Clairmont the Second, Jessie Reyez, dvsn and more: songs you need to hear this week
6 fresh Canadian tracks to add to your playlist right now
Here at CBC Music, we're always on high alert for new songs by Canadian artists, especially during this time of social isolation, when music continues to provide entertainment, comfort and distraction.
This week, we're listening to new tracks from Jessie Reyez, Clairmont the Second, Loony, Nap Eyes, Tops and dvsn featuring Snoh Aalegra. Scroll down to find out why you need to listen, too.
What new Canadian tunes are you currently obsessed with? Share them with us on Twitter @CBCMusic.
'Dun,' Clairmont the Second
"Show is cancelled but new music isn't," Clairmont the Second assured fans on March 17 when concerns over COVID-19 forced a wave of concert cancellations including the Toronto rapper's early April hometown gig. That new music came in the form of the track and music video for "Dun," a burst of energy that hits like a double shot of espresso in these more languid times. Its menacing beat backs up Clairmont the Second's combative flow as he warns his foes that he's "dun letting y'all slide/ dun going outside." Turns out we're all done going outside, but the gift of Clairmont's first new single of the year is keeping our spirits up. — Melody Lau
Scarborough-based Loony sold out her first headlining show in Toronto in 24 hours based on the strength of two previously released EPs and a third release coming on April 23 — and with this second single from the forthcoming Joyride EP, the singer continues to prove that the hype is real. The wistful opening piano notes on "No!" lead into a chime-like riff that lifts the bass-heavy track, Loony's smooth, no-nonsense voice breaking into falsetto intermittently, admitting, "'Cause it's you, oh it's you, oh it's you, I can't say no." Loony and her band build "No!" up and strip it back down multiple times over the nearly four-minute track, giving us a buoyant ride layered with live instruments and low-key electronics. Produced by Akeel Henry (Ty Dollar $ign, Shawn Mendes) and Adam Pondang, Loony's R&B sound leans on Influences like Lianne La Havas and Erykah Badu, while fellow Canadians Daniel Caesar and Charlotte Day Wilson feel like contemporaries. — Holly Gordon
'Between Us,' dvsn feat. Snoh Aalegra
Drawing inspiration (as well as a sample) from Usher's 1997 slow jam "Nice & Slow," this new song unfolds as a make-up session between dvsn's Daniel Daley and featured guest Snoh Aalegra. "Let me start by sayin' sorry," begins Daley, with Usher's neon-tinged beat pulsing in the background. "Don't be sorry, just be careful, baby," replies Aalegra on her verse, her voice refreshing as it climbs. You don't need to be Dr. Ruth to know where they're heading: "Let's open up and take our clothes off," each sings, introducing the maddeningly simple yet undeniably infectious chorus. — Robert Rowat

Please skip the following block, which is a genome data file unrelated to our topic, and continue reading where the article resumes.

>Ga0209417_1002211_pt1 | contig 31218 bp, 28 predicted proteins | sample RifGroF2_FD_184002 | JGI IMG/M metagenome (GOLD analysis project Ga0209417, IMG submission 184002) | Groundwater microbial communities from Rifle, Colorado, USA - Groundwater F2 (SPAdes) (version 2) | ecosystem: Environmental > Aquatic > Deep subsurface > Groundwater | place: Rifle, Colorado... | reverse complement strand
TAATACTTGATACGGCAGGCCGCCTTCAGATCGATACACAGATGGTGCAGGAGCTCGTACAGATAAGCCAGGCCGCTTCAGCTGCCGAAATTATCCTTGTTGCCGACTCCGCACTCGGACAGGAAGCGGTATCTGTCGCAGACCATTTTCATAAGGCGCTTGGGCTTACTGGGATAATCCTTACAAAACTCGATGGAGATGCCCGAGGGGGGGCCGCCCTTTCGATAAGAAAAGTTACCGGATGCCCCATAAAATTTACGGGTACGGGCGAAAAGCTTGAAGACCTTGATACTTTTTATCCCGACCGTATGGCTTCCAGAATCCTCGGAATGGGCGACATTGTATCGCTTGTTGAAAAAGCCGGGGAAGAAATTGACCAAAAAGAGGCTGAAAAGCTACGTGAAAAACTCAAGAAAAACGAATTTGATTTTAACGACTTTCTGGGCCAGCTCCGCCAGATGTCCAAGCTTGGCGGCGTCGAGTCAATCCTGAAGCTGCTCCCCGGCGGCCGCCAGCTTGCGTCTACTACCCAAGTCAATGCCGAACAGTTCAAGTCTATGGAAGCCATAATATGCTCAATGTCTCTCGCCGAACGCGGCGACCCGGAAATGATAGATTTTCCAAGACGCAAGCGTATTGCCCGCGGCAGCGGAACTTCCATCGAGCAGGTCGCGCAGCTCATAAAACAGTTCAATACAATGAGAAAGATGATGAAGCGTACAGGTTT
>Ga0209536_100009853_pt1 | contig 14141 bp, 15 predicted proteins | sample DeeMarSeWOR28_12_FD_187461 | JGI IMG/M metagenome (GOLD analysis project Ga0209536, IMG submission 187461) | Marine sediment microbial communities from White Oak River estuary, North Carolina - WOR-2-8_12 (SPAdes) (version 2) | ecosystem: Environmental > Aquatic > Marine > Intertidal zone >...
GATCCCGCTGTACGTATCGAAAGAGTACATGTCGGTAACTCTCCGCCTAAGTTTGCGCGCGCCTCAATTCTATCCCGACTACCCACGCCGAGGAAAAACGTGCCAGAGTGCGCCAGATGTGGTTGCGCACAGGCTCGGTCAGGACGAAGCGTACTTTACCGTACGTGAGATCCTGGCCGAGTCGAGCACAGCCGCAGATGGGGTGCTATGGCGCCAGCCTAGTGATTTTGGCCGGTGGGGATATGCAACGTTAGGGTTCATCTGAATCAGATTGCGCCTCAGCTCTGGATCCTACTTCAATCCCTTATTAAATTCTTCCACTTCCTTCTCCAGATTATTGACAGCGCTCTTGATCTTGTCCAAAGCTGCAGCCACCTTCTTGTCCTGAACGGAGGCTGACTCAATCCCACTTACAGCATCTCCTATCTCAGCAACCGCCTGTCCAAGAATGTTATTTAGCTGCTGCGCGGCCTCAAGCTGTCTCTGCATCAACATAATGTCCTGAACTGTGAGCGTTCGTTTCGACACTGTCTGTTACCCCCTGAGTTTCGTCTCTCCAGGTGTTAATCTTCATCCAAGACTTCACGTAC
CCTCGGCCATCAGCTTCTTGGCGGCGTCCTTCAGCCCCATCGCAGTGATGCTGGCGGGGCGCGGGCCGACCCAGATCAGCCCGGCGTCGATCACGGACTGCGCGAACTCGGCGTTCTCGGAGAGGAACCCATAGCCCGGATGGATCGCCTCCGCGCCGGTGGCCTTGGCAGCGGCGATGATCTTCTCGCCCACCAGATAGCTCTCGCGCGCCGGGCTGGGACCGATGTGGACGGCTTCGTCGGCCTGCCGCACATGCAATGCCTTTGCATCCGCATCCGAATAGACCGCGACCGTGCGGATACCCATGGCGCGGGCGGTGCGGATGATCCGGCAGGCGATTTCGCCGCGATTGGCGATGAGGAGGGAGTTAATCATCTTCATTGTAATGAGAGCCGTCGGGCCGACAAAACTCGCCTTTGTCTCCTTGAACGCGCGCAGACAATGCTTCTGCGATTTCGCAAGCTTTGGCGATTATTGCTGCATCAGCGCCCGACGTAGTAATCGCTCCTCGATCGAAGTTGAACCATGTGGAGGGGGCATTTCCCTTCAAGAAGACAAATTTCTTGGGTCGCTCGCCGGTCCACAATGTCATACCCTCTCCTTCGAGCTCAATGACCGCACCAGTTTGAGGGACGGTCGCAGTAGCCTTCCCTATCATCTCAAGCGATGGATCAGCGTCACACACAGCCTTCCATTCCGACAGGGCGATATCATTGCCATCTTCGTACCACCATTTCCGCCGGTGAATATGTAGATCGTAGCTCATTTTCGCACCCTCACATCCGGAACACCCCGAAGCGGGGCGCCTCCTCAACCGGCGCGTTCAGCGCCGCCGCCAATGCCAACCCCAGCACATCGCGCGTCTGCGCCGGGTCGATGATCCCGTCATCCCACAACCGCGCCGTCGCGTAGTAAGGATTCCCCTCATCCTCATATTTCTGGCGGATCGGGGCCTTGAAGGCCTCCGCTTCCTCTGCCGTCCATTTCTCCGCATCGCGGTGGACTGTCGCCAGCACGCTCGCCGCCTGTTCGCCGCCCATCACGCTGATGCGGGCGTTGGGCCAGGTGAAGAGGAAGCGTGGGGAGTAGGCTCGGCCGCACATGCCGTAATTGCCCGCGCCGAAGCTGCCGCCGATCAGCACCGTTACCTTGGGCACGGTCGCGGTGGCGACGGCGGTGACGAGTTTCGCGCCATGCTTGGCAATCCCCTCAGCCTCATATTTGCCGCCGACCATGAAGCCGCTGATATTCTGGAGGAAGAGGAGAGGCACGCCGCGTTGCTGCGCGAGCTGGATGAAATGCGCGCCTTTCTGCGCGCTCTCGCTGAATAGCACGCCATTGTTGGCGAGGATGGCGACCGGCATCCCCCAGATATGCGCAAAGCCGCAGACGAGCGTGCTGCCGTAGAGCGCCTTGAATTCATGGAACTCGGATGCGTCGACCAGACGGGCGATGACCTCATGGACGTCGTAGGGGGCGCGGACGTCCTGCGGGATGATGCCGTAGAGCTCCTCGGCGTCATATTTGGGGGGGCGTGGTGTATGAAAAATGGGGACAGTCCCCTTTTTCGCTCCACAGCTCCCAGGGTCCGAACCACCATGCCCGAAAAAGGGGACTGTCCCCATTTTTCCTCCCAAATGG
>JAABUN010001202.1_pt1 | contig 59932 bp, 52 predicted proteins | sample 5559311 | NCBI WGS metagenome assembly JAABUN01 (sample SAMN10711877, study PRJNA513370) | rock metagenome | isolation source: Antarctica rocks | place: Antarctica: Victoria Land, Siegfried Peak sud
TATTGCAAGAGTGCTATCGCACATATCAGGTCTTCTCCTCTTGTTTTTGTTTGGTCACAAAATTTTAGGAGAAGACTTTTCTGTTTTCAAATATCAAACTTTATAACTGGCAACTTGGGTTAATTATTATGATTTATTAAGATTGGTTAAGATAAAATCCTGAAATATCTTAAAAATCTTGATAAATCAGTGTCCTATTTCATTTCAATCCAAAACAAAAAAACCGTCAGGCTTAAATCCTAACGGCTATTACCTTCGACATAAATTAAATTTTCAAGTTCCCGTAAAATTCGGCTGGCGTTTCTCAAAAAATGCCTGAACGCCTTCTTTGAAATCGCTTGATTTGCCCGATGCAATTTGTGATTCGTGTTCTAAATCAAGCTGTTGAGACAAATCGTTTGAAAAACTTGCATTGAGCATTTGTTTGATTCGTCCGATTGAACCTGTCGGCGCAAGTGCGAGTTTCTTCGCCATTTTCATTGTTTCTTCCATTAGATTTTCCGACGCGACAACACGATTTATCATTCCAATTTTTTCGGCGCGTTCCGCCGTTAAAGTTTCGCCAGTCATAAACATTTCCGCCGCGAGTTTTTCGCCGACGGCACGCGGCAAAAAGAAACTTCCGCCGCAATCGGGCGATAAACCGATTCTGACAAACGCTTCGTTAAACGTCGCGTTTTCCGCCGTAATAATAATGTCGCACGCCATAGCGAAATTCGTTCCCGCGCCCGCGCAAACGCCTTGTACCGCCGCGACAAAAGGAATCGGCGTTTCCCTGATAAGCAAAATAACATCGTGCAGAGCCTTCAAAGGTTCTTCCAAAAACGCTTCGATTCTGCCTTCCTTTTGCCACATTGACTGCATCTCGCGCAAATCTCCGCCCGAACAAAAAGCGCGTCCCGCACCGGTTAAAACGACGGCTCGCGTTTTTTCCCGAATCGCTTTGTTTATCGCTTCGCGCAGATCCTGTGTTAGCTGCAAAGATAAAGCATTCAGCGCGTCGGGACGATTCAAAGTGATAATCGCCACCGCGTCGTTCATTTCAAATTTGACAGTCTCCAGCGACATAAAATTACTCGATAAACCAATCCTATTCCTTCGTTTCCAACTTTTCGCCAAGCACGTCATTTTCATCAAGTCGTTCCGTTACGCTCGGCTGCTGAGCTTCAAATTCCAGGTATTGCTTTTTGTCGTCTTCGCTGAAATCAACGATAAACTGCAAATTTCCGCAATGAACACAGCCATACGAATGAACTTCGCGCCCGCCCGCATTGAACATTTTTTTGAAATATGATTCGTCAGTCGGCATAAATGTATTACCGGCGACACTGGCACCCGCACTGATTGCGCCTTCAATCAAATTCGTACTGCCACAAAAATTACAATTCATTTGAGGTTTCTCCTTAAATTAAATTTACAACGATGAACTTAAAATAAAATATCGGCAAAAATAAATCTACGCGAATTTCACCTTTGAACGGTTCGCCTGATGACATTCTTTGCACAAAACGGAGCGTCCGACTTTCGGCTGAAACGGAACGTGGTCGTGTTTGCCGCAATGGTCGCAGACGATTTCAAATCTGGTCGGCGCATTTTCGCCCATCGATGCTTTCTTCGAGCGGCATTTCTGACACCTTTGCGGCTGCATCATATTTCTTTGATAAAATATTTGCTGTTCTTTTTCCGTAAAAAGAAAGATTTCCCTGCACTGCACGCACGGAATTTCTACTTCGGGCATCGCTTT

'DEAF (who are you),' Jessie Reyez
Jessie Reyez often oscillates between tough and tender. When she's not cooing about love, she leans into the more self-proclaimed Quentin Tarantino side of her personality, where bravado and confidence slice like a newly sharpened knife. "DEAF (who are you)" fits into the latter. On the second track from the Toronto singer's debut album, Before Love Came to Kill Us, Reyez is quick to stake her claim in the music game (straight up pointing out, "I feel like my city needs a female in a Phantom") while scoffing at detractors: "Who are you, ah, anyway?" If this album is your entry point into Reyez's music, then this track acts like the Coles Notes of her strengths, from declaring her musical calling card ("'F--k love' is my anthem") to her general ability to attack a beat with a style and flow that is all her own. — ML
'Primordial Soup,' Nap Eyes
It sounds counterintuitive to call a marching-band drum roll gentle, but that's exactly how Nap Eyes kicks off their track "Primordial Soup," off the Halifax-formed band's most recent album, Snapshot of a Beginner. The rock four-piece — with bandmates Nigel Chapman, Seamus Dalton, Josh Salter and Brad Loughead — headed to the National's Long Pond Studio for this fourth album, working with producers Jonathan Low (the National) and James Elkington for the hi-fi sound on Snapshot. "Primordial Soup" feels oddly on the nose during the COVID-19 pandemic, with Chapman singing of molecules and evolution, and the people who "started to fight and died/ while others just won inside." But the track is inarguably timeless, as Chapman asks, "And I wondered why I should be/ so free and happy/ so sad and chained" over a drum build and crash that feels very National-esque. Chapman clinches the song with a series of affirming yeahs, making it feel like we're all in it together. — HG
'Direct Sunlight,' Tops
Montreal band Tops' latest single is exactly what it sounds like: a sunny melody that is guaranteed to brighten your mood. "Direct Sunlight" was inspired by a trip singer Jane Penny took to a Berlin pool, where she was suddenly confronted by a fear of heights atop a diving board. "I wanted to capture that duality, the way that even the sunniest days can have this underlying darkness to them," she explains in a press release. "And how it's not just the physical reaction to fear that casts the shadows, but more how the ever looming possibilities of loss or discontent are revealed." On "Direct Sunlight," Penny chooses to "play with the light" instead of letting the darkness consume her. The song's shiny synth-pop optimism urges us to do the same. — ML